Or, connecting to the natural world in Japan.

A pink flowering branch on a cherry tree

Here's hoping you're enjoying my series of blogs about my recent trip to Japan.

I’ve been to Japan before – in 2018 – and I always knew I would return.

On that trip, I fell in love with the potential of the hydrangea. We spent a few days in the mountains of Kobe, just at the beginning of spring, when the hydrangeas were yet to bloom. The house we stayed in had long lines of hydrangeas leading up to it. At the time, they were just low shrubs of brown sticks, not even baring leaves.

I saw these lines of hydrangeas as pathways of potential. I could imagine just what they’d look like in full bloom and carried that image with me throughout the trip.

When I came home, I made it my mission to grow hydrangeas in my garden here in Melbourne, something that I have succeeded at – amazingly, considering my lack of green thumbs. As I sit typing this blog, I can see them out the window. Five beautiful hydrangea bushes remind me, at all times of the year, of the potential within.

On this most recent trip, we visited in February, so the hydrangeas were still bare and brown, waiting for May, when they start to bloom. It is my dream to go there again at that time of year.

I love the way that Japanese culture is so busy and driven by technology, yet the people are so attuned to the seasons. For example, they celebrate the arrival of the cherry blossoms, or Sakura, in March. I’d love to see those again. But I also want to see the wisteria in April or May, the irises in June or July and the lotus flowers in summer too.

I’ve learned that the traditional Japanese calendar has multiple micro-seasons across the year, all of them based on changes that occur in the natural world. There are 24 major divisions, or sekki, and these are each further split into three for a total of 72 smaller divisions that last around five days each. The names of the seasons are delightful, like seri sunawachi sakau (parsley flourishes) in January and kusa no tsuyu shiroshi (dew glistens white on grass) in September.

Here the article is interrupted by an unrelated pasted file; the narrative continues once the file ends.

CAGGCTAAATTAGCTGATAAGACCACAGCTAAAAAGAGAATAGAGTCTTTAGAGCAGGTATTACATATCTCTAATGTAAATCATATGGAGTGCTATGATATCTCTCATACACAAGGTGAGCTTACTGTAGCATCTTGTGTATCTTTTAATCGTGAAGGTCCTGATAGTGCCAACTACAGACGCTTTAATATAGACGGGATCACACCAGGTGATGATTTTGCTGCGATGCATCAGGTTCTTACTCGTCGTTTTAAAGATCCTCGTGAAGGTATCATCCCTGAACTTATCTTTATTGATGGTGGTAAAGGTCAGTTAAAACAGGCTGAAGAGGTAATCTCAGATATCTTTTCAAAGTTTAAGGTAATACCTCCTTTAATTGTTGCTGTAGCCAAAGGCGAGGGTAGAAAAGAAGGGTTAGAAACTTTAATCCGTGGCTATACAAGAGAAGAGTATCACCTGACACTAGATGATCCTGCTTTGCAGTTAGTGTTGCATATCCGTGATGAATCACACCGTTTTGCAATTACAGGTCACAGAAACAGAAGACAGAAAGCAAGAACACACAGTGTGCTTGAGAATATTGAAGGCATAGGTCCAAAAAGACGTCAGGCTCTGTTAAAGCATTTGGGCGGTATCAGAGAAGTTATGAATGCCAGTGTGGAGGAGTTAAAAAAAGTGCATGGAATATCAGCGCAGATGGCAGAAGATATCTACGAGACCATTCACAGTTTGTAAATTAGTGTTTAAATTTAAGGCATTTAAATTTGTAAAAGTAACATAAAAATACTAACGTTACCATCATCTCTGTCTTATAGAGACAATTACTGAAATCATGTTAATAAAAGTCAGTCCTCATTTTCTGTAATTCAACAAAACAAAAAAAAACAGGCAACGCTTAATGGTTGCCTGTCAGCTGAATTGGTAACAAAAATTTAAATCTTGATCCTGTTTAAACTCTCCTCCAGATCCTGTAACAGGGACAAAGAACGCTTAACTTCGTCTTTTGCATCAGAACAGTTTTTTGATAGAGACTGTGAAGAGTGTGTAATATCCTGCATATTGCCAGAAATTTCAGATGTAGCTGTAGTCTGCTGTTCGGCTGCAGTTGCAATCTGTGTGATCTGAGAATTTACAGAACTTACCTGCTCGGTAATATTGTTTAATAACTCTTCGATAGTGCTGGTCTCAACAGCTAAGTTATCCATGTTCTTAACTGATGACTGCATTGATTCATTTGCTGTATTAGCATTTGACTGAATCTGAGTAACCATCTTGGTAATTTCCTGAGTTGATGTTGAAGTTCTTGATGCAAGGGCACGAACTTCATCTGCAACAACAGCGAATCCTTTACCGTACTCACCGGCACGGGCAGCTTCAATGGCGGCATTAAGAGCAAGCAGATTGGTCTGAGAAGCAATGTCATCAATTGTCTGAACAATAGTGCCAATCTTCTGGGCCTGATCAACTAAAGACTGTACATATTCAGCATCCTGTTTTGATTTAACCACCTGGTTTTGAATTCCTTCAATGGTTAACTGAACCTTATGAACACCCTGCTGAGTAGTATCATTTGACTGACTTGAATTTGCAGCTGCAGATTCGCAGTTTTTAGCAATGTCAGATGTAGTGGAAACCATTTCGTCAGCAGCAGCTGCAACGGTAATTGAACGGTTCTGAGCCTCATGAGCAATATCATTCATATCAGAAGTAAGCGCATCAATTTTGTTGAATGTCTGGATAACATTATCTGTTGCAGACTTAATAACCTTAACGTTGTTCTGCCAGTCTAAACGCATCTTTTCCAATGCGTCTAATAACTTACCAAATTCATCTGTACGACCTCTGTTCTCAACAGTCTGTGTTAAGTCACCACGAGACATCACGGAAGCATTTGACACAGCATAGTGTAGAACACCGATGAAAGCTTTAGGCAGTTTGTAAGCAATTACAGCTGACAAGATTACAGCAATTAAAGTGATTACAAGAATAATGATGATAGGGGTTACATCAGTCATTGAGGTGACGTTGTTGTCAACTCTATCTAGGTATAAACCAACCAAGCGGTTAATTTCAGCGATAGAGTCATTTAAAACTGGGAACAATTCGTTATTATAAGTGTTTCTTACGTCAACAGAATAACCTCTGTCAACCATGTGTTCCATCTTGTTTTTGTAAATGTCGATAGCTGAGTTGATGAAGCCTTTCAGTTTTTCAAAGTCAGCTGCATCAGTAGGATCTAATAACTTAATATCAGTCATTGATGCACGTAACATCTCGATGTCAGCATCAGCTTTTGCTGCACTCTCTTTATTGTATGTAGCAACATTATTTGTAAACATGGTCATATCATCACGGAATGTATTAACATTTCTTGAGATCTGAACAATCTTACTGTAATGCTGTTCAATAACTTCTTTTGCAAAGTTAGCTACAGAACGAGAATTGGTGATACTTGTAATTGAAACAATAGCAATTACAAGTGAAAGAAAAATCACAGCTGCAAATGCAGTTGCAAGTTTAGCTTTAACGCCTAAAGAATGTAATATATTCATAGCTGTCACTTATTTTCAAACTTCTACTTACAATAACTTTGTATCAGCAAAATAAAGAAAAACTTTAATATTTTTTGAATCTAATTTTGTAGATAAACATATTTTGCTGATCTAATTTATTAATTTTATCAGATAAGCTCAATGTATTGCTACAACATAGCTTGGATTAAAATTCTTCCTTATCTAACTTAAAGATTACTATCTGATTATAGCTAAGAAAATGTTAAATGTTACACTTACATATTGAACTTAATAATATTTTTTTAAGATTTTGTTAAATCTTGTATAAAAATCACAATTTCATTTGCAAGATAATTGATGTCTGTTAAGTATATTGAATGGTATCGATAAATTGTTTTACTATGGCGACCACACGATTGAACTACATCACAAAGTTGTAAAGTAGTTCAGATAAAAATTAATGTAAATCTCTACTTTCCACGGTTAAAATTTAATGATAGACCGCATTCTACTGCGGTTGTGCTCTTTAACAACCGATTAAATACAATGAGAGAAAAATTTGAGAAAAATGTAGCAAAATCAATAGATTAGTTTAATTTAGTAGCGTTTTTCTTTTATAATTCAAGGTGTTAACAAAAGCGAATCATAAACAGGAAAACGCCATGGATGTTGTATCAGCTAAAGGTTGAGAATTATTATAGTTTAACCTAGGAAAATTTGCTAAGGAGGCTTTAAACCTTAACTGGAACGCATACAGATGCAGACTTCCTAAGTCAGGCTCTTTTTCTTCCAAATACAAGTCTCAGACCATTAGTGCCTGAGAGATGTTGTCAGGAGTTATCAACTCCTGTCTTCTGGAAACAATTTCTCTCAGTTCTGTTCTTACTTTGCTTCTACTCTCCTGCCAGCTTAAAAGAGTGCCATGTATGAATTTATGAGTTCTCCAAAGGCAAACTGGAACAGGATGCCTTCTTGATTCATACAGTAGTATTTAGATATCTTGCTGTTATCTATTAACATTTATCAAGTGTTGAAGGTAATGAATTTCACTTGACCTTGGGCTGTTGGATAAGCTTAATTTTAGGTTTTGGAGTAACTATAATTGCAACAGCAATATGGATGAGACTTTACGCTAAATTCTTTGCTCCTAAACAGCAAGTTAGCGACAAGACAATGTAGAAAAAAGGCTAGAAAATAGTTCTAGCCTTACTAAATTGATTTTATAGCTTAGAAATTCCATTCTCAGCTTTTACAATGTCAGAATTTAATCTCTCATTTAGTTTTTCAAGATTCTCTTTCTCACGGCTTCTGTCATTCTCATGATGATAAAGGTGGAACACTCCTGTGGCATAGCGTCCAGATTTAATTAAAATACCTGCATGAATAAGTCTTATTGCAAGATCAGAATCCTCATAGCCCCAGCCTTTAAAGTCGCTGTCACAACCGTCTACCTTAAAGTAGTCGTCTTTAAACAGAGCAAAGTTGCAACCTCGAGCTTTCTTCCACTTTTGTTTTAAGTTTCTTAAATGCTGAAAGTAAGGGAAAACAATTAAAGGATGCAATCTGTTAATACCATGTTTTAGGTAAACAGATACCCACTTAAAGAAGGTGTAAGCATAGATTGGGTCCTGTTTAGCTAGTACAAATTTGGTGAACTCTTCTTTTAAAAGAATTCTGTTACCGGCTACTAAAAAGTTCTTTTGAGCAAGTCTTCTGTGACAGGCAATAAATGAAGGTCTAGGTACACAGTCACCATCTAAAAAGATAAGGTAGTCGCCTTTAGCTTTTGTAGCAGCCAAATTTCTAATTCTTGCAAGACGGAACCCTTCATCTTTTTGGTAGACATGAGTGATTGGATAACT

This reminds me of how there are more than the four European seasons here in Melbourne too: based on the culture of the Kulin Nation, there are seven seasons, all of them tied to transitions in the natural world, just like in Japan.

As we were leaving Japan, our train to Osaka pulled out of Kyoto station, and I saw people gathering to take photos in a grove of cherry trees that had already started to bloom – in mid-February. Climate change may be having an effect. The seasons might not stick to the dates on the traditional calendar, becoming yet another of the myriad of ways that modern Japan is leaving her traditional past behind.

I was devastated to leave. On this trip, Japan was muted and subtle in its beauty. The colours were grey and green and mossy. Many of the trees were bare, except for the camellias that injected bursts of dark pink and red. I saw all the potential though. I imagined the wisteria heavy and purple, the hydrangeas pompous and blue.

On a whim, my daughter and I visited a fortune teller one night when we were in Kyoto. I asked her if I had a connection to Japan, if I would come back again. She said not so much. She said I should travel widely and see many more countries in the world. I want to disobey her. I want to see all of Japan’s flowers bloom.

Much love, Lyndall